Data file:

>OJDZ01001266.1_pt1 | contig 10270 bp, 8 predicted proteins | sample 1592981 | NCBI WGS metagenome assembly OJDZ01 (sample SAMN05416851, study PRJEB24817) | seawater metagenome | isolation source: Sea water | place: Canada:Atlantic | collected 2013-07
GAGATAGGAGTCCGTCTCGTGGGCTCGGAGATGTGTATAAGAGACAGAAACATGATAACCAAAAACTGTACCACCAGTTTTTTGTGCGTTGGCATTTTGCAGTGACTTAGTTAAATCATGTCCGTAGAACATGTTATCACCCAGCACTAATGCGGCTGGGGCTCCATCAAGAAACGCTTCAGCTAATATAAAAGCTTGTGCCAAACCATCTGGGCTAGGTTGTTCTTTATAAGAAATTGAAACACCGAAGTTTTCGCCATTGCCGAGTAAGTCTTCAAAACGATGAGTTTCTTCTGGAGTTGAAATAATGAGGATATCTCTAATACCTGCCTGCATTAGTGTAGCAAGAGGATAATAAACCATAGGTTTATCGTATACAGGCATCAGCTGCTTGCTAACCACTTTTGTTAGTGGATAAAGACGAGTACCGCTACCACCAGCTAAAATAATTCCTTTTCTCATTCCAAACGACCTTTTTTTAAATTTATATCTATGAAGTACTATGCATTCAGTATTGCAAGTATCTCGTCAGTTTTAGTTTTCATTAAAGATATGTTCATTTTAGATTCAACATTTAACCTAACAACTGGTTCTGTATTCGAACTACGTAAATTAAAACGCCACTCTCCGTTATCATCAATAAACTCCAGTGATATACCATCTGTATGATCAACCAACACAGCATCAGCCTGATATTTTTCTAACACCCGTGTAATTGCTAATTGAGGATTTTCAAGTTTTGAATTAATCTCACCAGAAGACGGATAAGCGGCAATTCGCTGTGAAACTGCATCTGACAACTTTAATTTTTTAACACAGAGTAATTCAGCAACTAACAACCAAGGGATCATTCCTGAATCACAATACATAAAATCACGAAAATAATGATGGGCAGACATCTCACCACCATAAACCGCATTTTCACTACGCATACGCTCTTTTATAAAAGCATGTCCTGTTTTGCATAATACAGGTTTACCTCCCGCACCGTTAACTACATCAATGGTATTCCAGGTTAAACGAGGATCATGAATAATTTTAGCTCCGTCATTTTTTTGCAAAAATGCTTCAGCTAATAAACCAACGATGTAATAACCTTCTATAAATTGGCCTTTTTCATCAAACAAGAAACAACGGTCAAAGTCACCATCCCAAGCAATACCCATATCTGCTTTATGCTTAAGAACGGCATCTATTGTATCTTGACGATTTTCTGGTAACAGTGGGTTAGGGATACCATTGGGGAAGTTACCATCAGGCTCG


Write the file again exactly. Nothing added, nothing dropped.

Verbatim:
>OJDZ01001266.1_pt1 | contig 10270 bp, 8 predicted proteins | sample 1592981 | NCBI WGS metagenome assembly OJDZ01 (sample SAMN05416851, study PRJEB24817) | seawater metagenome | isolation source: Sea water | place: Canada:Atlantic | collected 2013-07
GAGATAGGAGTCCGTCTCGTGGGCTCGGAGATGTGTATAAGAGACAGAAACATGATAACCAAAAACTGTACCACCAGTTTTTTGTGCGTTGGCATTTTGCAGTGACTTAGTTAAATCATGTCCGTAGAACATGTTATCACCCAGCACTAATGCGGCTGGGGCTCCATCAAGAAACGCTTCAGCTAATATAAAAGCTTGTGCCAAACCATCTGGGCTAGGTTGTTCTTTATAAGAAATTGAAACACCGAAGTTTTCGCCATTGCCGAGTAAGTCTTCAAAACGATGAGTTTCTTCTGGAGTTGAAATAATGAGGATATCTCTAATACCTGCCTGCATTAGTGTAGCAAGAGGATAATAAACCATAGGTTTATCGTATACAGGCATCAGCTGCTTGCTAACCACTTTTGTTAGTGGATAAAGACGAGTACCGCTACCACCAGCTAAAATAATTCCTTTTCTCATTCCAAACGACCTTTTTTTAAATTTATATCTATGAAGTACTATGCATTCAGTATTGCAAGTATCTCGTCAGTTTTAGTTTTCATTAAAGATATGTTCATTTTAGATTCAACATTTAACCTAACAACTGGTTCTGTATTCGAACTACGTAAATTAAAACGCCACTCTCCGTTATCATCAATAAACTCCAGTGATATACCATCTGTATGATCAACCAACACAGCATCAGCCTGATATTTTTCTAACACCCGTGTAATTGCTAATTGAGGATTTTCAAGTTTTGAATTAATCTCACCAGAAGACGGATAAGCGGCAATTCGCTGTGAAACTGCATCTGACAACTTTAATTTTTTAACACAGAGTAATTCAGCAACTAACAACCAAGGGATCATTCCTGAATCACAATACATAAAATCACGAAAATAATGATGGGCAGACATCTCACCACCATAAACCGCATTTTCACTACGCATACGCTCTTTTATAAAAGCATGTCCTGTTTTGCATAATACAGGTTTACCTCCCGCACCGTTAACTACATCAATGGTATTCCAGGTTAAACGAGGATCATGAATAATTTTAGCTCCGTCATTTTTTTGCAAAAATGCTTCAGCTAATAAACCAACGATGTAATAACCTTCTATAAATTGGCCTTTTTCATCAAACAAGAAACAACGGTCAAAGTCACCATCCCAAGCAATACCCATATCTGCTTTATGCTTAAGAACGGCATCTATTGTATCTTGACGATTTTCTGGTAACAGTGGGTTAGGGATACCATTGGGGAAGTTACCATCAGGCTCG